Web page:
81st Turn Seventh Year Sixteenth Cycle Erevday
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From the Journal of Aframos Longjourney, Pilgrim

With notes by Avos Torr, Scholar of Rheve Library

Erevday, Sixteenth Cycle, Seventh Year, 81st Turn

Twenty-Fourth Day in the Trees

We had a very eventful day today.

We woke up to find that the rain had stopped. We made breakfast, and I decided to have another look at the pictures in the back.

I was looking at the gear picture again, and noticed that in the center, much smaller than the gears surrounding it, was what looked like a picture of a button. I wondered if perhaps this was actually a picture of a device. I imagined seeing all of those gears turning, all activated by the press of a button. I tried to imagine what a machine with so many parts might do (other than stop working, as clockwork tends to do with distressing regularity, unless you take special pains to keep out sand). I touched the painting again, this time brushing my thumb-claw against the button.

The gears began to turn.

Do not misunderstand me. The gears were not real. They were simply painted on the stone. But they still turned. I could see the grain of the stone beneath them, seeming to crawl underneath the paint, but the gears turned. I cried out, and Torne came up quickly, as did Souja. We stared at the turning gears, and I wondered what was to happen next.

The cave became lighter, so that my little lamp became of no consequence. There was no source for the light, but it seemed as bright as though the sun were shining through the ceiling. Near, the pictures began to move.

In the central image, the figure walked to the circle, which likewise seemed to move to the figure. It floated in the air, and then landed in front of it. It entered it, and then it flew off again. Another scene came to replace that one, and it showed the figure leaving the giant circle. It walked again, until it was standing on a hill above many other figures. It seemed to be speaking. It gestured to the sky.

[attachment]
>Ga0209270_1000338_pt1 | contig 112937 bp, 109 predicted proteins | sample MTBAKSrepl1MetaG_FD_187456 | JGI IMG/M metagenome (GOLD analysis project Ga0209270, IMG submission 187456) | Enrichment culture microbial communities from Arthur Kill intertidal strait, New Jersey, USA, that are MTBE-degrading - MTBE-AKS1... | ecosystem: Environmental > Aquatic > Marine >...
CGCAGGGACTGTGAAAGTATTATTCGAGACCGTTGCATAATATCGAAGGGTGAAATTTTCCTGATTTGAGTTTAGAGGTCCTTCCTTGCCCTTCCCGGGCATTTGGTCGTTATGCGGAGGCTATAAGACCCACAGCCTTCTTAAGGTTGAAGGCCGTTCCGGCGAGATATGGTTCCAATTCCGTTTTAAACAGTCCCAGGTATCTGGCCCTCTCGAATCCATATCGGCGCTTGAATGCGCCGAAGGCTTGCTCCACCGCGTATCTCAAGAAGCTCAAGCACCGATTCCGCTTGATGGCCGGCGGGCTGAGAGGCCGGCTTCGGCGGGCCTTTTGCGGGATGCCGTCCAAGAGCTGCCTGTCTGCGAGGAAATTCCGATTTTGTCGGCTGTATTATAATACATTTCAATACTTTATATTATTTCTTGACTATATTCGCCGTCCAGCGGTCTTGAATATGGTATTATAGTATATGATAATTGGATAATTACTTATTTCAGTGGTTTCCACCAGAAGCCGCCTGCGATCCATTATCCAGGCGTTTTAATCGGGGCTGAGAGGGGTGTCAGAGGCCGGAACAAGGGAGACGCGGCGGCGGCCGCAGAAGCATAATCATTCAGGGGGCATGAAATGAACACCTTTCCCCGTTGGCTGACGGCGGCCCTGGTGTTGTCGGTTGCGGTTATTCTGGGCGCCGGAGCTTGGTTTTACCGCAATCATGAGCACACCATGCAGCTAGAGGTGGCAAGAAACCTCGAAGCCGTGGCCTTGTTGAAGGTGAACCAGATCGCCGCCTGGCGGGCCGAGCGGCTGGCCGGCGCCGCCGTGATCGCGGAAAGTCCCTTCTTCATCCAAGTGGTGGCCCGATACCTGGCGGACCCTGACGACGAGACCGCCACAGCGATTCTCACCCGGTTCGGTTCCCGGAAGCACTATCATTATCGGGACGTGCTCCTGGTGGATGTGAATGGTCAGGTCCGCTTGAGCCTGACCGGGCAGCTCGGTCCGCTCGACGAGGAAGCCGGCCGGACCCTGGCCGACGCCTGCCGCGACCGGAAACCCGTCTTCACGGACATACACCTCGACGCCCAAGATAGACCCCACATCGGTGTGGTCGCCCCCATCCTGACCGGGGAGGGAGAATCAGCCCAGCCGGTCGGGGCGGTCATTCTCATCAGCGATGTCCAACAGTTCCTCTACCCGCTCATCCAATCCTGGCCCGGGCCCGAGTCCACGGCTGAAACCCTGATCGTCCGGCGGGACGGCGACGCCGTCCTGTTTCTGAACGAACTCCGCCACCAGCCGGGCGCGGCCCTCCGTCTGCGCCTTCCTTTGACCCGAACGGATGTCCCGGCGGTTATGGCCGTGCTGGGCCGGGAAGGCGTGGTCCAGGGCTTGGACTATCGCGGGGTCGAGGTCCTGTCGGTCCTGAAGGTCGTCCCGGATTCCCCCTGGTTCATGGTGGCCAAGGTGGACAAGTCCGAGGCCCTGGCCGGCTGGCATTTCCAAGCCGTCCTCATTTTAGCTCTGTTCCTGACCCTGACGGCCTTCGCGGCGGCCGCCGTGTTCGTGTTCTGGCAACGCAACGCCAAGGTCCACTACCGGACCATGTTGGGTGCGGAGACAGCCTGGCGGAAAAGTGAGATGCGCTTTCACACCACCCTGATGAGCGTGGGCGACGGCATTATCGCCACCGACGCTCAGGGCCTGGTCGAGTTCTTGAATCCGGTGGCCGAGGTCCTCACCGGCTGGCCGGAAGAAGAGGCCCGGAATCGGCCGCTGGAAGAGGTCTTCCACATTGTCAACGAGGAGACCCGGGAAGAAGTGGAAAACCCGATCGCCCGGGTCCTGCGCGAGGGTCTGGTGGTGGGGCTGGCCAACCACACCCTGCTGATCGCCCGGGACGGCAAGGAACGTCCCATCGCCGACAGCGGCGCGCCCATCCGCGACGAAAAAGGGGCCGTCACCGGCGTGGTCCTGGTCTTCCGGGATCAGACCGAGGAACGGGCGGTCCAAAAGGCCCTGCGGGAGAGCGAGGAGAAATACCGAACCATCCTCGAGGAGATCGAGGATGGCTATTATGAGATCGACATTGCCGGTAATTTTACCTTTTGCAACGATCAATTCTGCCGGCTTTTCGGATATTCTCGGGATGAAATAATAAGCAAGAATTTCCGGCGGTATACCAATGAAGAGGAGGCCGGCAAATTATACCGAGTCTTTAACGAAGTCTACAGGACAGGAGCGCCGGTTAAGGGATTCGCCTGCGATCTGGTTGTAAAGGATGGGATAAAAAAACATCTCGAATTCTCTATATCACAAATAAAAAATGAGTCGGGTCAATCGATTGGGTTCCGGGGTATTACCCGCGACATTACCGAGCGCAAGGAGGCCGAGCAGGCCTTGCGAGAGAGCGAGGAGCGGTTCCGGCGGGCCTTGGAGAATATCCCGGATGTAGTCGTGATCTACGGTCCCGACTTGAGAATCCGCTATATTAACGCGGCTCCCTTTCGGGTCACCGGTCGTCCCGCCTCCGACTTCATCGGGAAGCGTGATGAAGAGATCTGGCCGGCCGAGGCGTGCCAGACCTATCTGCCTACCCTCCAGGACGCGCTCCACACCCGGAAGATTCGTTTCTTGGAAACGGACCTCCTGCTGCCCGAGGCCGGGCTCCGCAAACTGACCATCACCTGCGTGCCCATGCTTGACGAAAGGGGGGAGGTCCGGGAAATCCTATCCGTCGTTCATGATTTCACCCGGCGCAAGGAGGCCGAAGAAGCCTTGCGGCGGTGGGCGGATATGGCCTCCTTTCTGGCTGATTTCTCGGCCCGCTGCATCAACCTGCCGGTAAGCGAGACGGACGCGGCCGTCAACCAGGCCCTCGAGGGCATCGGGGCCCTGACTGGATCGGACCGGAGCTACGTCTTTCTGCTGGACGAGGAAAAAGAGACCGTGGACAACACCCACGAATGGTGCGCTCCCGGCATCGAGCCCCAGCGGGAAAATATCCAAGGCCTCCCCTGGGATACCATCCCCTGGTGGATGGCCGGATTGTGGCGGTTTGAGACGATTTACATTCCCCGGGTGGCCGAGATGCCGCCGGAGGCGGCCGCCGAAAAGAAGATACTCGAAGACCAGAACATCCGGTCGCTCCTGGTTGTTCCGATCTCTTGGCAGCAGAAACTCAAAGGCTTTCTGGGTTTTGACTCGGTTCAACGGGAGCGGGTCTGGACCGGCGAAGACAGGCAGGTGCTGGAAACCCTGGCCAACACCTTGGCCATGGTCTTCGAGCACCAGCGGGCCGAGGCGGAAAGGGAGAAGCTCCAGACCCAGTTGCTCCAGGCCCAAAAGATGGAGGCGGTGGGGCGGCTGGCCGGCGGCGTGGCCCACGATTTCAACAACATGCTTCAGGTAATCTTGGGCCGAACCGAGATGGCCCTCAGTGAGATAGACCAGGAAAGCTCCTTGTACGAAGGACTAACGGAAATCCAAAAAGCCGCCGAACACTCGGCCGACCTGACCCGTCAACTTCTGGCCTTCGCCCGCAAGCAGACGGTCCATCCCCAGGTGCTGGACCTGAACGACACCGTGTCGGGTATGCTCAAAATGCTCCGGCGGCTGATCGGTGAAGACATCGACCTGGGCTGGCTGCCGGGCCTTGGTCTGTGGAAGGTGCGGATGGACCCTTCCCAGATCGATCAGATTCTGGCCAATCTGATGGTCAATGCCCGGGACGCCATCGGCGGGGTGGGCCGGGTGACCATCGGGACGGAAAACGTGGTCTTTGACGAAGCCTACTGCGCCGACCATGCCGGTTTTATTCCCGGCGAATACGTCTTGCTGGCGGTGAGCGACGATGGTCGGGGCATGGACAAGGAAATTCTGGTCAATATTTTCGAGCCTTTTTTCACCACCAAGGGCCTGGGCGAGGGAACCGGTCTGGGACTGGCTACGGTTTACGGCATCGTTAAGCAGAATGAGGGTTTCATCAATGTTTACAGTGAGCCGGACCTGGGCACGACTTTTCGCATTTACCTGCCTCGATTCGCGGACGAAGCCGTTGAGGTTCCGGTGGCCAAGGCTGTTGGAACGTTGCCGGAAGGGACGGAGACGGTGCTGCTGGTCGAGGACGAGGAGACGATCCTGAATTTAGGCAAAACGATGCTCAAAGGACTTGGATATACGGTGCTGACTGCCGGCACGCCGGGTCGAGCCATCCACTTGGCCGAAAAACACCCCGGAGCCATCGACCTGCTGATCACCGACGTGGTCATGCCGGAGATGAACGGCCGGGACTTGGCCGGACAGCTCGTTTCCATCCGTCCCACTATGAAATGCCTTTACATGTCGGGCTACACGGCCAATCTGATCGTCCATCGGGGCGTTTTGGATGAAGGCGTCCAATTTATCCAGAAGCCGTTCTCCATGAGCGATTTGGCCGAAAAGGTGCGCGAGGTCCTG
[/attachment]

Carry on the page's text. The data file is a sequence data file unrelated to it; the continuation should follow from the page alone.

Soon, we saw the figures building, making buildings, farming. The things they made changed over time, two-wheeled carts becoming four-wheeled. Buildings became taller, stronger. They made what Torne called pyramids. They soon had large animals they used to plow the field. Then we saw them learning magic. We saw figures turn from one creature to another. Objects floated, and then cities flew. A map appeared, and we saw a blue spread over it, like a stain. It seemed that this was where their empire had been, though I could not name the area the map was of. They made palaces in their floating cities, and lived like rich men.

Then circle returned. It landed on one of the flying cities, and again a figure went inside. This time, it emerged with a book. The circle flew away, and the figure brought the book to others, where they opened it. They did something with the book, figures standing all around it. I could not tell what they were doing. The next scene showed the great cities falling1. Only a few survived. They were tied to half-circles that helped them move downward slowly.

From here, there was only one figure shown. It walked, and the sun and the moon sped overhead, passing hundreds of times in moments. It kept going until it was in a forest, and then it found a cave. It went inside, and began to paint.

The story ended there. We stared at the pictures for a time, and then we left, Torne and I both wondering what the story meant, and how the painter had created such a strange mural.

We crossed another river mid-morning, on another of those mysterious bridges. This was made of stone, and could easily support my weight. There was something reassuring about crossing the bridge, as though it were some protection against mysterious pictures and beguiling dancers. It was irrational, but I felt almost safe for having crossed the river.

Late in the afternoon, we saw another strange thing, though I think Torne was more affected than I.

We were sitting on a convenient log when we heard something moving through the bushes towards us. We both stood, and Torne pulled out his knife. We were ready for anything, I had supposed.

We were not ready for a giant hand to walk cautiously out of the bushes.

It was as tall as Torne, with a long tail of green hair streaming from its "wrist." It appeared to be exactly like one of Torne's hands, save that it was a slightly darker color, and had no fingernails2. Nor an arm attached to it, for that matter. There was a tiny red eye in the fleshy area between "thumb" and "forefinger." I realized that it was not truly a hand, but rather an animal that looked like one. It moved toward the path, then turned and stared at us. It then continued across the trail, and disappeared into the bushes on the other side.

Is the entire world outside the Baro like this?

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